The concept of online learning – or digital development as we call it at Aspire - is not something new; it’s been around for many years. Historically, digital development has been used by universities or large organisations, to impart and then test a person’s new-found knowledge. Online learning in this context is proven and certainly has its place, but when it comes to digital development in the area of management training, the jury is still out.
Management training is about developing the skills needed to approach a situation in the workplace, such as coaching a member of your team or influencing decision makers. With this in mind, it begs the question, how much can you learn online when the objective isn’t to just acquire knowledge, but to also develop new skills?It’s a question of theory versus ability; just because a manager may know how to deliver a successful appraisal, doesn’t mean they actually have the skills to physically deliver the appraisal effectively in the workplace.
One of the major benefits of digital development is accessibility. According to a study by the International Data Corporation, 30% of employees across the UK are now able to access digital development tools from the workplace or at home. This is ideal for business owners and SMEs that may not have the capital to commission a bespoke in-house management training programme but still have a staff development need. In addition, digital development allows businesses to monitor which employees are taking control of their own learning, benchmarking their development and identifying other areas for improvement.
Of course, there’s also the cost-savings enjoyed through digital development; a 2012 study revealed that companies embracing online learning have cut their training costs by 22% while seeing a 26% improvement in reach and employee engagement. And the advantages of digital development don’t end here. The benefit for employees is the level of flexibility – people lead increasingly busy lives and the way we work isn’t always desk-bound in the office; with digital delivery employees can access it anytime and anywhere.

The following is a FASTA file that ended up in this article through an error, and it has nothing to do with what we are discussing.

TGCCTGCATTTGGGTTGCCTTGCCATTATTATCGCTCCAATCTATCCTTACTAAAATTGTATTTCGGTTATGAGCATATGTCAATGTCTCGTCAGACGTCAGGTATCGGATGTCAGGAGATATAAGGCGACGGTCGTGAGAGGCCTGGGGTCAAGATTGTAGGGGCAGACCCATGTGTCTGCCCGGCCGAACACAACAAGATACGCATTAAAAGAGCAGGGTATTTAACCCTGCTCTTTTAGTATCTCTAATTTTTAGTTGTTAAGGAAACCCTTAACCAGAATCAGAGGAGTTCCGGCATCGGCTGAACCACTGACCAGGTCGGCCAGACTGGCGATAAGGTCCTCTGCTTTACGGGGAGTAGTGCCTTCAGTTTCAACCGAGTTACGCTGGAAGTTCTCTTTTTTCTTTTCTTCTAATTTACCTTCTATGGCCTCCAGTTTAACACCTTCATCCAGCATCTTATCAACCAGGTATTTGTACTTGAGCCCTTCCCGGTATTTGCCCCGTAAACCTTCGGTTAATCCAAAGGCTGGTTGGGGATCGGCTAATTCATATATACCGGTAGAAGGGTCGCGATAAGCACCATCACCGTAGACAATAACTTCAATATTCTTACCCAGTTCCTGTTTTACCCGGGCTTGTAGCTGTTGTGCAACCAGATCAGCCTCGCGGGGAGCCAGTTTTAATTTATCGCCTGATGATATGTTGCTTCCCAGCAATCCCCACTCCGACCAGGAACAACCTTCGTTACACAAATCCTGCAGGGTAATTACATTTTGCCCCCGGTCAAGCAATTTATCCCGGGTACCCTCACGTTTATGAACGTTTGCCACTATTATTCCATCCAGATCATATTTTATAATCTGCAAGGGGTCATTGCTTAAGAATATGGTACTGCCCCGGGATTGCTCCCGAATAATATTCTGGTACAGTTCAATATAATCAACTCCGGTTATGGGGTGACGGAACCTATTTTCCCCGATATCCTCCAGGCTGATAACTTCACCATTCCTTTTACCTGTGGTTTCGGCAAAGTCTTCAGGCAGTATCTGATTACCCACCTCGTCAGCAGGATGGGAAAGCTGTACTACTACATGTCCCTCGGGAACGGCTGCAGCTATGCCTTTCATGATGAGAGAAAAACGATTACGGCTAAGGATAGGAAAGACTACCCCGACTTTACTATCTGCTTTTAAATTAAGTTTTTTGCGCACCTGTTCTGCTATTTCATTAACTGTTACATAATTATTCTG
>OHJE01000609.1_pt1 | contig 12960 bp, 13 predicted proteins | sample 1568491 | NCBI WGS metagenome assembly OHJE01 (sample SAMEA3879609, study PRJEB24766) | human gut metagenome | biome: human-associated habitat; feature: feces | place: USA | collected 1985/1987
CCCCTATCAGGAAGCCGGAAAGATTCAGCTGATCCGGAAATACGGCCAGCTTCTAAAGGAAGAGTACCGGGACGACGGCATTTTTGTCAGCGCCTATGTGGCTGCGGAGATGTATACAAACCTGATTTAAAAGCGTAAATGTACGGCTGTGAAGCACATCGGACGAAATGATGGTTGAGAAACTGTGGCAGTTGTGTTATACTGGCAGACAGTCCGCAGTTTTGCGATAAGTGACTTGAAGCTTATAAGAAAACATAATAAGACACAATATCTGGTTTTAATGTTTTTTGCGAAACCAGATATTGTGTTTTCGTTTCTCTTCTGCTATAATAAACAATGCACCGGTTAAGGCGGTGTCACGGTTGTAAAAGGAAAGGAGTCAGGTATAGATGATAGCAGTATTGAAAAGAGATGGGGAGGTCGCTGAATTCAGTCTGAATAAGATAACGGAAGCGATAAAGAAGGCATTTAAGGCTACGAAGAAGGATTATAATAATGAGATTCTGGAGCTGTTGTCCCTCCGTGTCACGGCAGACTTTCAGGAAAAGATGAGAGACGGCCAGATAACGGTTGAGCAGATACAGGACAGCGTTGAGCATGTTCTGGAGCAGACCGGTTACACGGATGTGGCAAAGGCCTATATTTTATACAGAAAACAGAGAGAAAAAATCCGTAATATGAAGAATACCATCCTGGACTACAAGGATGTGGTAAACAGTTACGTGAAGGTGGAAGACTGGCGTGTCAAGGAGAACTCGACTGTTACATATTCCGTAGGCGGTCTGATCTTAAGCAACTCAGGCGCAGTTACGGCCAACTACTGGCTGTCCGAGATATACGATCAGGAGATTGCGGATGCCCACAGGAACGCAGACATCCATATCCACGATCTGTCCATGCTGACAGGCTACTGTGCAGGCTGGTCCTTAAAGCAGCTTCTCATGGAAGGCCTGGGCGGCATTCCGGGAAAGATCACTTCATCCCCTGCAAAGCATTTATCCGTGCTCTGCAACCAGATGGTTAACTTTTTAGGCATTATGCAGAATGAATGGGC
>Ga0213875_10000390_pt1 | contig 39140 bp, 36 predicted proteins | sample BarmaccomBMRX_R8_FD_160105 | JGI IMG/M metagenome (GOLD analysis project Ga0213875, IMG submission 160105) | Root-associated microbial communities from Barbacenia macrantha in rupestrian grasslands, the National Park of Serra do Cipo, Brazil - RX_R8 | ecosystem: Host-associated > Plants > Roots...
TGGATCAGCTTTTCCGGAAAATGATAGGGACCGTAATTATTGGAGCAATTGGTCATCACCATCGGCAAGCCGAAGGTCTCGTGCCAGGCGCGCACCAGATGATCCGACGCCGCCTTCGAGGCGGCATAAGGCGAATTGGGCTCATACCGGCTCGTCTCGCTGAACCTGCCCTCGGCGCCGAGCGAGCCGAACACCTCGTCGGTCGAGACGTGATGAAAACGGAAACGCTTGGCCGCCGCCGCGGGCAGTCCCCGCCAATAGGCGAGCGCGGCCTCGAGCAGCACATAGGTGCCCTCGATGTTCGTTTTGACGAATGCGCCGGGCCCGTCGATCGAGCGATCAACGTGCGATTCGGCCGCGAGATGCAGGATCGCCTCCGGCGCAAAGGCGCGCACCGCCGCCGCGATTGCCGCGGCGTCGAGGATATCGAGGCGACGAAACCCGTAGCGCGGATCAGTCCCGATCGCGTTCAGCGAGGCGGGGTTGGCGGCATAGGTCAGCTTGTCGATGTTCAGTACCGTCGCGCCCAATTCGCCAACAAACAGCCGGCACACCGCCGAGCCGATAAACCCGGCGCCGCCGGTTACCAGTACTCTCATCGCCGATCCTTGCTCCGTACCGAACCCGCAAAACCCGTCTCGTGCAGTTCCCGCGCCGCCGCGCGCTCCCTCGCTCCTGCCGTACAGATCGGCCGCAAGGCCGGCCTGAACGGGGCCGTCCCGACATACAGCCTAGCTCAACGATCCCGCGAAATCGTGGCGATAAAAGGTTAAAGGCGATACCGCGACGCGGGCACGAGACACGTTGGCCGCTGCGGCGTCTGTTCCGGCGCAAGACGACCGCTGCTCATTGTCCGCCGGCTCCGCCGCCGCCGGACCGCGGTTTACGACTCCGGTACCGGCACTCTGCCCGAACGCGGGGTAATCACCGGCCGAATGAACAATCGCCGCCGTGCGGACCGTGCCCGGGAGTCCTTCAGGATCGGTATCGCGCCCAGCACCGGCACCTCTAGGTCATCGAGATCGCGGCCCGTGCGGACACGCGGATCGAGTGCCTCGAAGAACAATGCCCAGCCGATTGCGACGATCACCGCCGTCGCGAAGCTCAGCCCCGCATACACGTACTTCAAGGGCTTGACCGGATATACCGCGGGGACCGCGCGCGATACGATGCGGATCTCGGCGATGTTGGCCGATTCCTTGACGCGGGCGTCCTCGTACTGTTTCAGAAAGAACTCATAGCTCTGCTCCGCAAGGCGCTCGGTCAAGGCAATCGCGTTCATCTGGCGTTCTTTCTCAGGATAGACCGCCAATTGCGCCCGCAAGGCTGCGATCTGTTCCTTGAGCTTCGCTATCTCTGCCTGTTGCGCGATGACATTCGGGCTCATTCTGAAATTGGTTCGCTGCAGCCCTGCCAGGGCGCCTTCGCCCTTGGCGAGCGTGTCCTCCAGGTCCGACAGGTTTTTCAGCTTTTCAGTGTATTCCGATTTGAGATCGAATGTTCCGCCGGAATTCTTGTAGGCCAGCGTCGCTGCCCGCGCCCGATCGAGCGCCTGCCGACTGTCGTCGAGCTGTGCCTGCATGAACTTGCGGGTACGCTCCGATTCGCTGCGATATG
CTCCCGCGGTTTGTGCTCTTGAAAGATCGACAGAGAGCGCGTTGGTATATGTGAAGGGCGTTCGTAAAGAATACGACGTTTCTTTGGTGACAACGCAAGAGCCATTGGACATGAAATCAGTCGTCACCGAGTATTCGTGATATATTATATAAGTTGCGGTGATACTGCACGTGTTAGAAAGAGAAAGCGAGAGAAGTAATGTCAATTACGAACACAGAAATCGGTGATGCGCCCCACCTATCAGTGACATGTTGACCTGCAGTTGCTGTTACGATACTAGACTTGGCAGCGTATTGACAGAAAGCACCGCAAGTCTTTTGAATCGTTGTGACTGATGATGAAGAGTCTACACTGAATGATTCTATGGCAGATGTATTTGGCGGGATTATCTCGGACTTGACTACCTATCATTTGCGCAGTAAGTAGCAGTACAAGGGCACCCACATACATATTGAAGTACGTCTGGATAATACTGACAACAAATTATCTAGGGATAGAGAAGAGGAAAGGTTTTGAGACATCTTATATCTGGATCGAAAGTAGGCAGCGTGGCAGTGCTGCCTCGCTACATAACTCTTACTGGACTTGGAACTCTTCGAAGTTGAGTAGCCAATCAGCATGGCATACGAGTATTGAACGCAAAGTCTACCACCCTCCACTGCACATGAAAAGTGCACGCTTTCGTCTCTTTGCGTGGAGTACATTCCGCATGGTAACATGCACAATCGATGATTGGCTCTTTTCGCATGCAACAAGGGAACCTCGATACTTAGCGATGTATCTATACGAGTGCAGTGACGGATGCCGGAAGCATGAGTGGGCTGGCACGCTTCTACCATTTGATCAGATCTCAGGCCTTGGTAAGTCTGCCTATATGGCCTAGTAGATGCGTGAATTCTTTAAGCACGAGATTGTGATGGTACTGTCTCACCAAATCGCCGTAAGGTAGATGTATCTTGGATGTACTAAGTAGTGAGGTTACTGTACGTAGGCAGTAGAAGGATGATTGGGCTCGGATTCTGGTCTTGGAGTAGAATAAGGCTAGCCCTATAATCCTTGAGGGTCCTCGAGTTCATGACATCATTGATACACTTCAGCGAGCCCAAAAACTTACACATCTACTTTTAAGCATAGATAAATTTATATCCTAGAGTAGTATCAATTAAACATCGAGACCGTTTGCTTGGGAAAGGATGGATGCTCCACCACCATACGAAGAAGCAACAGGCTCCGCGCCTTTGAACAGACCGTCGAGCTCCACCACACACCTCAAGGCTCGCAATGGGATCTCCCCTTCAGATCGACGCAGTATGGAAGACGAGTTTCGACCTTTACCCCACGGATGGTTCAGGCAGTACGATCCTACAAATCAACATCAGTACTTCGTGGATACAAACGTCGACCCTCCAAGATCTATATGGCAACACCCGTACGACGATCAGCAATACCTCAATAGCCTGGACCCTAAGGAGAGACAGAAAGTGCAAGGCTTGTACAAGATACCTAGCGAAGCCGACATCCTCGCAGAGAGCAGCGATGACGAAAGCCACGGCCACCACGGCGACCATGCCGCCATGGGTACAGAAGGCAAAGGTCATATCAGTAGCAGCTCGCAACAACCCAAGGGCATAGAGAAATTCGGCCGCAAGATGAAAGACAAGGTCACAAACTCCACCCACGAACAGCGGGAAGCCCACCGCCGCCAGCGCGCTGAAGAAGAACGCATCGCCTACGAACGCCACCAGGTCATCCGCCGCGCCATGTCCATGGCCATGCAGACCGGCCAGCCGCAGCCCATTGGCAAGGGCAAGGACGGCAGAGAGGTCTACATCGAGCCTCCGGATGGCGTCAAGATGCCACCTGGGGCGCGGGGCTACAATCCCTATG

In addition, digital development is focused and timely; employees can pick and choose specific areas that is relevant to their individual learning needs, rather than sitting through the ‘background noise’ of a full management training workshop in the workplace covering a number of different development subjects. As the Millennium Generation (20-something-year-olds who have grown up with technology and instant connectivity) work their way through the ranks and take up management roles, the demand for digital development is set to grow and grow. In fact, a recent study has shown that up to 70% of UK businesses plan to implement some form of digital development in the workplace.
Of course, there are some drawbacks to digital development; like the concern that businesses will lose control of corporate key messages that would be communicated during face-to-face workshops and learning programmes, in addition to the challenge of assessing skills, rather than testing knowledge. So what can businesses do to make sure that digital development is an asset to their training programmes while developing skills, not just imparting knowledge? The answer is blended learning.
A 2014 review of the e-learning market in the UK found that face-to-face training is still the preferred method when developing high level skills. So with this in mind and coupled with the increasing demand for digital development, the 21st Century solution to successful management training is blended learning, which offers the best of both worlds; imparting knowledge through digital development then assessing and applying skills through a range of face-to-face methods.